It’s My Party

As most of my readers know, I do not consider or even intend for this blog to be an impartial journal or source of news as in ‘all-the-news-that’s-fit-to-print. I receive tons of press releases and even some review copies of books and CDs, but I am very selective in what I choose to write about, and my selection criteria is admittedly based on my personal taste. If I post a blatant plug — and I do from time to time — it’s to let you know about something that I like, or plan to attend, or wish that I could attend. Sometimes I choose to share my negative opinions about a performance or recording, but usually those opinions are not intended to attack a particular person as much as to address an issue or make a point using that particular performer or performance to illustrate. For example, one of my pet peeves is the substitution of technique for creative talent. Another pet peeve is the audience’s acceptance of this ‘substitution.’ These themes come up repeatedly on this blog and date back to its inception — see It Takes More Than Chops, or It’s About the Music, or of course the more recent post about the Benny Carter celebration.

Three comments were posted about my Benny Carter celebration piece and I’d like to respond to each. The first was from Wen. In addition to the comment he posted on my blog, he also sent me an email message:

roberta has “soul or feeling” . you got to be kidding. listen to her 2 cds

First, this guy doesn’t know me or anything about me. If he did, he’d know that paycheck notwithstanding, I am the first person in line to criticize some of Nancy’s performances. In particular I am not fond of those selections on which she tends to over-emote, and I much prefer her very early recordings (1960s) and a few of her more recent (especially RSVP), while I usually skip over most of her 1970s releases. But when it comes to reading a lyric, telling a story, few can match the talents of Carmen, Sarah and Nancy, and neither Roberta nor Marlena came anywhere near close. I don’t know what Wen means when he says Nancy is “on her way out,” but I don’t believe in “giving” anyone a break — breaks are to be earned. There may be some right-time-right-place luck involved, but you have to be ready if you’re going to become anything more than a flash-in-the-pan or B-list performer. Success can be bought, but not talent; nurturing one’s talents takes a lot of hard work.

Second, I am going to take this opportunity to suggest to Wen that he consider some rules nettiquette — all caps is considering shouting, it’s rude, not to mention hard to read. Also, the beauty of a blog is that it is there for those who wish to read it, and rss feeds allow people to choose to be notified of new postings. ‘Choice’ being the operative concept here. Some websites and blogs also have a mailing list to notify subscribers; subscribers being those who ‘choose’ to sign up or register. Adding someone to your e-newsletter list without asking if they’d like to subscribe is now considered to be spamming by most internet providers. (Wen, please take note.)

The next comment was posted by Valerie, a good friend of mine. We often agree to disagree, but I do want to comment on some of the things she said. To support her appreciation of Roberta Gambarini, Valerie suggested “just ask folks like jimmy heath, james moody, slide hampton, hank jones and, if it were only possible to ask benny, i’m sure he’d agree also. ” I have my doubts about that. These guys are nice guys, Gentlemen with a capital G, and I have heard them encourage all sorts of people, including some who lack even a shread of talent. Heck, a few such notables used to encourage me to sing, even sit in at a gig, and I can assure you that I have no talent whatsoever as a vocalist. Way back when, in those days when I might have been described as “a fine young slip of a girl,” I did have the nerve to sit in on occasion at gigs in out-of-town clubs (ie not in NYC). One summer, Sweets Edison nearly coaxed me onstage at a major European jazz festival; good thing I had some sense left! I reiterate, I have no vocal talent, none, but that didn’t stop some very notable folks from saying otherwise.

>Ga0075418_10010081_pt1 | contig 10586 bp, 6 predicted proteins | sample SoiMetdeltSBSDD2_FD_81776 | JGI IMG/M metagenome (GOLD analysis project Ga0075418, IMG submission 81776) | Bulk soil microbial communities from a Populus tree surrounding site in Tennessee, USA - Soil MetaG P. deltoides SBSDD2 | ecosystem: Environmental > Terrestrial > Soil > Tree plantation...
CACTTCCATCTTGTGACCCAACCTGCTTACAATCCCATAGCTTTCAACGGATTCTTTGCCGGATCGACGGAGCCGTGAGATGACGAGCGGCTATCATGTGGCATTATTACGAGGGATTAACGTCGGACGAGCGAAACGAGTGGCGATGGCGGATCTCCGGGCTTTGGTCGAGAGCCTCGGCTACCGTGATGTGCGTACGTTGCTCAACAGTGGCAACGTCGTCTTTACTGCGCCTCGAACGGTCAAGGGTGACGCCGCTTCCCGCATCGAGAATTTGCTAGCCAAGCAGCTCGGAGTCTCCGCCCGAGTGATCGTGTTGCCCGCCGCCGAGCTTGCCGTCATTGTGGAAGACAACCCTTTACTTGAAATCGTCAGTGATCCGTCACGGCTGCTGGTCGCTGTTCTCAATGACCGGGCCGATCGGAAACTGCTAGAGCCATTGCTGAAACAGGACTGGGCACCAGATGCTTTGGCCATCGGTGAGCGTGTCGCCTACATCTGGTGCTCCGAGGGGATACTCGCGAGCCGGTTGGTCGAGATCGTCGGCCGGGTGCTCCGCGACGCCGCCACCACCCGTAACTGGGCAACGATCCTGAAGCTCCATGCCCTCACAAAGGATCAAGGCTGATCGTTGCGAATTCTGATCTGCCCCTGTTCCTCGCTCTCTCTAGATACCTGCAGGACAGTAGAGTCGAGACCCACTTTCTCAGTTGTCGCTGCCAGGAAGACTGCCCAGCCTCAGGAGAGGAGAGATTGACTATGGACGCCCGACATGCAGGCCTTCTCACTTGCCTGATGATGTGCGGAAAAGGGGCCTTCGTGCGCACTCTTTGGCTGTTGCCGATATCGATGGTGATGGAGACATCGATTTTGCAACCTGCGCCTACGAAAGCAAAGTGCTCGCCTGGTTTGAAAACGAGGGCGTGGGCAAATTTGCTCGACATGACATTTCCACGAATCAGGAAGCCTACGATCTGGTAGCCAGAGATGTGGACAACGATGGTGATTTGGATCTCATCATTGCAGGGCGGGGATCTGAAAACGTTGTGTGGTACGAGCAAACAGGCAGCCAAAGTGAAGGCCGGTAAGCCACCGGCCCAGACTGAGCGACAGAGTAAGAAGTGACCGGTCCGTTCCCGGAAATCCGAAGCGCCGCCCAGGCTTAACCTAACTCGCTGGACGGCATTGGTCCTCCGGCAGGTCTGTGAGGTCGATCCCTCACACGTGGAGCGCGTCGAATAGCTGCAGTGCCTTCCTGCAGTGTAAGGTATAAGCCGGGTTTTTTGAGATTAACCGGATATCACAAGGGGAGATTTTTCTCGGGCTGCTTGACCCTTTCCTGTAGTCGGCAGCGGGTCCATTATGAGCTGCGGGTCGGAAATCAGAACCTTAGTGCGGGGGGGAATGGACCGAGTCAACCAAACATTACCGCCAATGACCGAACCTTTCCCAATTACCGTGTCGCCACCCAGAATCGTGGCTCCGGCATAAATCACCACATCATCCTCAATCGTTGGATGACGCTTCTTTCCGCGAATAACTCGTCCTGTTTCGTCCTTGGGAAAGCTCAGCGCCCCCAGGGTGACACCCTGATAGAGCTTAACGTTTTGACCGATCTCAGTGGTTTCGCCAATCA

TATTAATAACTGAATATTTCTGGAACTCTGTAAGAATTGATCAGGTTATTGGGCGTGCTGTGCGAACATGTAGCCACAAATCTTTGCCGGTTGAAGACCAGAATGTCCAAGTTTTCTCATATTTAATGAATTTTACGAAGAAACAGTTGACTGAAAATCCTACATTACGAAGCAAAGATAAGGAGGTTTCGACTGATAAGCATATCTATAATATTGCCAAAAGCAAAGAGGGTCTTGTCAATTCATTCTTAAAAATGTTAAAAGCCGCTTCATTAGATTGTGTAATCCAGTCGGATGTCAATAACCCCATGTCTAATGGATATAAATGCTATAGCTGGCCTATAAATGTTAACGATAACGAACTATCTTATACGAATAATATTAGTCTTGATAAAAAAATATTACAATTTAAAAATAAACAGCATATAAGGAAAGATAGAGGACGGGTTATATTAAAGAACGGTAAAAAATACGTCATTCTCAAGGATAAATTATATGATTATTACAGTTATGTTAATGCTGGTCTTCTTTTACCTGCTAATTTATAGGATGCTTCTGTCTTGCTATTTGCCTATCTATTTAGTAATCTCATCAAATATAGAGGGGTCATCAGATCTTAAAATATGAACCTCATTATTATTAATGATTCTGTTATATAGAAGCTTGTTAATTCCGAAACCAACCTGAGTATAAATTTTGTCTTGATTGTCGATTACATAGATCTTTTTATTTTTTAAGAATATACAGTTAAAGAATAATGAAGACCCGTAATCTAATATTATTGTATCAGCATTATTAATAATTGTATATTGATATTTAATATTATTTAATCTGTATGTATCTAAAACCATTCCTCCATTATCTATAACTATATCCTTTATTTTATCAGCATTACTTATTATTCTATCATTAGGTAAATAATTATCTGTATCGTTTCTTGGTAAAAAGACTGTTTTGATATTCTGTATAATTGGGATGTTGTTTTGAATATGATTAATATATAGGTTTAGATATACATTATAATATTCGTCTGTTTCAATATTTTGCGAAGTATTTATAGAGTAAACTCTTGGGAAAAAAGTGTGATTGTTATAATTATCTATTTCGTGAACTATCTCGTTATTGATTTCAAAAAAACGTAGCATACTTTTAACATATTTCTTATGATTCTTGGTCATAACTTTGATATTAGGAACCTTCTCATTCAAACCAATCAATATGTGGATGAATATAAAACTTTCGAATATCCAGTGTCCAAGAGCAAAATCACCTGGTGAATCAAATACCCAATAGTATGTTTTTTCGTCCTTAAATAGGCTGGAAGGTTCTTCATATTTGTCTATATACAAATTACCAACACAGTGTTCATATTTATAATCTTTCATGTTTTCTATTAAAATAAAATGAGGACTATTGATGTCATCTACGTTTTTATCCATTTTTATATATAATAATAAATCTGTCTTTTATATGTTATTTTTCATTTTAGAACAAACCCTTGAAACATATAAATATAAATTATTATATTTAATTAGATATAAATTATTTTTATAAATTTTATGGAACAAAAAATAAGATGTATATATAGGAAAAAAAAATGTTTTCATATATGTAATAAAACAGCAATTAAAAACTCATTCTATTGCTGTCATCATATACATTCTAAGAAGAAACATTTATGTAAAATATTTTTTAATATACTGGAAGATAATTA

Valerie also said that “the choice of singing ‘here’s to life’ was obviously a huge mistake!” I don’t think the selection was a mistake; I took umbrage not to Marlena’s selection of the song, but to her treatment of the song and what felt to me to be her lack of appreciation of the lyrics. Finally, I do have to agree with Valerie that Q’s hosting that night left much to be desired. As close as Q and Benny were, I think that his participation in the event was ‘a must,’ but perhaps he could have spoken briefly from his heart and then maybe conducted a piece, or, if hosting was to be his lot, the script should have been written more specifically with the speaker in mind – his voice, his cadence, his speech patterns, etc.

The last reader comment contained a very gentle reminder about Jon Hendricks’ lyrics to Ellington’s instrumental Cottontail. (Chris, thank you very much!) Whatever crevice of gray matter in which my prior knowledge of that song is stored must have been malfunctioning. (I know, that’s just convoluted speak for “I must have been having a senior moment” or more appropriately “how could I be so dumb?”) I used to love Carol Sloane‘s rendition of Cottontail (Carol, where are you? why didn’t you chime in to correct my gaff?) Here’s a YouTube link to a swinging audio rendition by Lambert, Hendricks & Ross with story graphics.

A line in the song — “carrots and you make a very good stew” — gives rise to the thought that my opinions may yet land me in the stew, but, to corrupt a song from my youth, “it’s my party and I’ll write what I want to….”

Media Matters